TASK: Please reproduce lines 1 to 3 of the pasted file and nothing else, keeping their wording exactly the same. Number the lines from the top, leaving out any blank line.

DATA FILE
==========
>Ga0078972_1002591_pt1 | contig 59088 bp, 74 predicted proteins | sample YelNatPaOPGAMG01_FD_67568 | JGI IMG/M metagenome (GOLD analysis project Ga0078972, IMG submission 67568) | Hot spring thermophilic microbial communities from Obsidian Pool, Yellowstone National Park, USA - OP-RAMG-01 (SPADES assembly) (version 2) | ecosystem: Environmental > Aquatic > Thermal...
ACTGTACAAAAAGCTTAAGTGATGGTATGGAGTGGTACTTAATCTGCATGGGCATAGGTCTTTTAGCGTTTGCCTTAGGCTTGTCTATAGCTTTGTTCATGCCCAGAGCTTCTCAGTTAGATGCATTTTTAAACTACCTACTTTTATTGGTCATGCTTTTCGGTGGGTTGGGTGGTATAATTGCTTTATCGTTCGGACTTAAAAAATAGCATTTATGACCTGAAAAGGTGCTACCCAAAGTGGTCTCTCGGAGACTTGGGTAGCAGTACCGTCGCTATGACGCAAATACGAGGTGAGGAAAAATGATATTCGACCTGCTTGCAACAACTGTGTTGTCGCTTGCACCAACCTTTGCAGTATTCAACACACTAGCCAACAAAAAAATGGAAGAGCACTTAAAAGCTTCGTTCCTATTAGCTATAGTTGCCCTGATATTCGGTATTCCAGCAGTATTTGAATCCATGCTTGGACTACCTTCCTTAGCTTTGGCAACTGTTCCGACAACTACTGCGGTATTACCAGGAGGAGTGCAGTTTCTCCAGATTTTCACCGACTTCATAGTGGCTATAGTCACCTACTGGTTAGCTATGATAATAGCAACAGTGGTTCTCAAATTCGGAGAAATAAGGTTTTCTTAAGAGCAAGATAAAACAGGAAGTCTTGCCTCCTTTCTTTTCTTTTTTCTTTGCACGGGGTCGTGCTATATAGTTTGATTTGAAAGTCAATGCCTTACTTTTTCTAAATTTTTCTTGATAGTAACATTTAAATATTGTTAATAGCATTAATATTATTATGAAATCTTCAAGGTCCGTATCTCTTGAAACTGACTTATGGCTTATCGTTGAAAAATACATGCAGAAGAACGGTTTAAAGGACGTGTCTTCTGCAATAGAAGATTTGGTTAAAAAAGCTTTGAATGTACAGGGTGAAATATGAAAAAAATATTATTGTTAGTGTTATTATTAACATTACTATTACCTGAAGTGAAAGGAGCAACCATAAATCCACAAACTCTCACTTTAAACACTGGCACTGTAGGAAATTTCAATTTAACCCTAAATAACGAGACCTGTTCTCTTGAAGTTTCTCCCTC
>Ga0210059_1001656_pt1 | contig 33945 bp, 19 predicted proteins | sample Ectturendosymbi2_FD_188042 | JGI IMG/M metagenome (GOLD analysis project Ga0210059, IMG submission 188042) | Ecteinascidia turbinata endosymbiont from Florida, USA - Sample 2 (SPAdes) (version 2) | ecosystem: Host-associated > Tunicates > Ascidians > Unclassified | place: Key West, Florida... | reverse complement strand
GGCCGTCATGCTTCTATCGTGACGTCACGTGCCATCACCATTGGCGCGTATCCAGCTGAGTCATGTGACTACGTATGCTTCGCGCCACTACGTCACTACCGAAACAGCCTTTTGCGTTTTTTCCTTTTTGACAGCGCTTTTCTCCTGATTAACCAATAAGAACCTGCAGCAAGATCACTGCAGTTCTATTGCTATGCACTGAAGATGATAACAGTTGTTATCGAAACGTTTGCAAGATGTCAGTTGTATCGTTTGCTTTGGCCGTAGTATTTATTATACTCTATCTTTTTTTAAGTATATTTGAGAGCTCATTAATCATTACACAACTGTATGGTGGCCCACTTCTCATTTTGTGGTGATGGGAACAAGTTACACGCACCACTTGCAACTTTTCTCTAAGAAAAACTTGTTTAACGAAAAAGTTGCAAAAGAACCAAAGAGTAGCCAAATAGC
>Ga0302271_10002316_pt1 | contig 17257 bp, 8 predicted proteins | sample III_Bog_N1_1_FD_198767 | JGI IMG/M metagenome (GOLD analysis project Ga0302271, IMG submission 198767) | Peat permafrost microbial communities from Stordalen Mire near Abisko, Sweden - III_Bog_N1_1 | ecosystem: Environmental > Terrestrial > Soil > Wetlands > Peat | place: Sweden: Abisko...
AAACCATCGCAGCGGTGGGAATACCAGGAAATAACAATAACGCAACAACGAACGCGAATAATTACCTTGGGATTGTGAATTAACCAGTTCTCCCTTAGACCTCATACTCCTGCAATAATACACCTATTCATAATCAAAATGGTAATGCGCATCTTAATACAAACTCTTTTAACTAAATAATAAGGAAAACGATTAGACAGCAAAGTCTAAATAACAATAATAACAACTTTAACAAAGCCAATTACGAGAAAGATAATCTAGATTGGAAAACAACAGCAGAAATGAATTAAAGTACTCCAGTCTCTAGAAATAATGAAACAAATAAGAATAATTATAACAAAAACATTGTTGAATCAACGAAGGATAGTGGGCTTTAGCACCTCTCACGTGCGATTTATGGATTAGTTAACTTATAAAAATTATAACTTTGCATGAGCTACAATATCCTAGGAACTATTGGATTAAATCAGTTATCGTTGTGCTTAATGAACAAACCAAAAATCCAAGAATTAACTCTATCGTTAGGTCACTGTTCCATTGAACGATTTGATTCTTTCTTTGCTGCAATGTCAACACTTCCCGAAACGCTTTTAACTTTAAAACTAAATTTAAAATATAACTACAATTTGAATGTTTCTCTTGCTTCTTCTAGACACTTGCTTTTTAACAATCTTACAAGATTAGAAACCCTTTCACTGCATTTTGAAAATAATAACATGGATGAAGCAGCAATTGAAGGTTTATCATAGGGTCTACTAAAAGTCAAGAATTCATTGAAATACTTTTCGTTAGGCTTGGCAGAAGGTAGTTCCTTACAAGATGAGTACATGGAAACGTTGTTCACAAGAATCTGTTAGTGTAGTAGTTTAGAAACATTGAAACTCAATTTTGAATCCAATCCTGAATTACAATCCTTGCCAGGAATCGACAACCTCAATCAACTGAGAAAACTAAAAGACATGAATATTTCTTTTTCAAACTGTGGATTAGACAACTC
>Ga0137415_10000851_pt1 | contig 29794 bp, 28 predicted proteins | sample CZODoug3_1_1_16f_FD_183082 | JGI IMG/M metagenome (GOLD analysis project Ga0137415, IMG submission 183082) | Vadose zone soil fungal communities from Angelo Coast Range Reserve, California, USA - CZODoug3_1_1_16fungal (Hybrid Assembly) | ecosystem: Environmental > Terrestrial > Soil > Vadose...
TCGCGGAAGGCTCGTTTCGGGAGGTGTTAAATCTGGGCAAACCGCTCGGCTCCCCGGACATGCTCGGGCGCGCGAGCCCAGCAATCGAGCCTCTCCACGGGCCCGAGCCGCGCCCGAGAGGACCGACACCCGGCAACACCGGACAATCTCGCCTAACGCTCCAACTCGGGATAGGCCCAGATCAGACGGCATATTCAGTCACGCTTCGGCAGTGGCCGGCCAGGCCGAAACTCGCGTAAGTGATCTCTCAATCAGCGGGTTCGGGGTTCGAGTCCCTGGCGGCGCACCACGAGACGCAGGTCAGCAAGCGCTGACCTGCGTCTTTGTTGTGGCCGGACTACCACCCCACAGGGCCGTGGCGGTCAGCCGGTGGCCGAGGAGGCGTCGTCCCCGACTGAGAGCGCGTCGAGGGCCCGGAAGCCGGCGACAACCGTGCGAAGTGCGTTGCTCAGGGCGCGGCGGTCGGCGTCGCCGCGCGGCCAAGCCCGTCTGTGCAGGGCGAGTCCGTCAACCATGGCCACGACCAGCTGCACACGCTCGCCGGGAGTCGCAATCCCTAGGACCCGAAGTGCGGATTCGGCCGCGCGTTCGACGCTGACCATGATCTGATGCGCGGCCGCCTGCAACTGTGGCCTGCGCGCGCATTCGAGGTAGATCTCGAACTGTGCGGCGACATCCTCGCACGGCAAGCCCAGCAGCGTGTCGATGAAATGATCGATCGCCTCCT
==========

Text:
>Ga0078972_1002591_pt1 | contig 59088 bp, 74 predicted proteins | sample YelNatPaOPGAMG01_FD_67568 | JGI IMG/M metagenome (GOLD analysis project Ga0078972, IMG submission 67568) | Hot spring thermophilic microbial communities from Obsidian Pool, Yellowstone National Park, USA - OP-RAMG-01 (SPADES assembly) (version 2) | ecosystem: Environmental > Aquatic > Thermal...
ACTGTACAAAAAGCTTAAGTGATGGTATGGAGTGGTACTTAATCTGCATGGGCATAGGTCTTTTAGCGTTTGCCTTAGGCTTGTCTATAGCTTTGTTCATGCCCAGAGCTTCTCAGTTAGATGCATTTTTAAACTACCTACTTTTATTGGTCATGCTTTTCGGTGGGTTGGGTGGTATAATTGCTTTATCGTTCGGACTTAAAAAATAGCATTTATGACCTGAAAAGGTGCTACCCAAAGTGGTCTCTCGGAGACTTGGGTAGCAGTACCGTCGCTATGACGCAAATACGAGGTGAGGAAAAATGATATTCGACCTGCTTGCAACAACTGTGTTGTCGCTTGCACCAACCTTTGCAGTATTCAACACACTAGCCAACAAAAAAATGGAAGAGCACTTAAAAGCTTCGTTCCTATTAGCTATAGTTGCCCTGATATTCGGTATTCCAGCAGTATTTGAATCCATGCTTGGACTACCTTCCTTAGCTTTGGCAACTGTTCCGACAACTACTGCGGTATTACCAGGAGGAGTGCAGTTTCTCCAGATTTTCACCGACTTCATAGTGGCTATAGTCACCTACTGGTTAGCTATGATAATAGCAACAGTGGTTCTCAAATTCGGAGAAATAAGGTTTTCTTAAGAGCAAGATAAAACAGGAAGTCTTGCCTCCTTTCTTTTCTTTTTTCTTTGCACGGGGTCGTGCTATATAGTTTGATTTGAAAGTCAATGCCTTACTTTTTCTAAATTTTTCTTGATAGTAACATTTAAATATTGTTAATAGCATTAATATTATTATGAAATCTTCAAGGTCCGTATCTCTTGAAACTGACTTATGGCTTATCGTTGAAAAATACATGCAGAAGAACGGTTTAAAGGACGTGTCTTCTGCAATAGAAGATTTGGTTAAAAAAGCTTTGAATGTACAGGGTGAAATATGAAAAAAATATTATTGTTAGTGTTATTATTAACATTACTATTACCTGAAGTGAAAGGAGCAACCATAAATCCACAAACTCTCACTTTAAACACTGGCACTGTAGGAAATTTCAATTTAACCCTAAATAACGAGACCTGTTCTCTTGAAGTTTCTCCCTC
>Ga0210059_1001656_pt1 | contig 33945 bp, 19 predicted proteins | sample Ectturendosymbi2_FD_188042 | JGI IMG/M metagenome (GOLD analysis project Ga0210059, IMG submission 188042) | Ecteinascidia turbinata endosymbiont from Florida, USA - Sample 2 (SPAdes) (version 2) | ecosystem: Host-associated > Tunicates > Ascidians > Unclassified | place: Key West, Florida... | reverse complement strand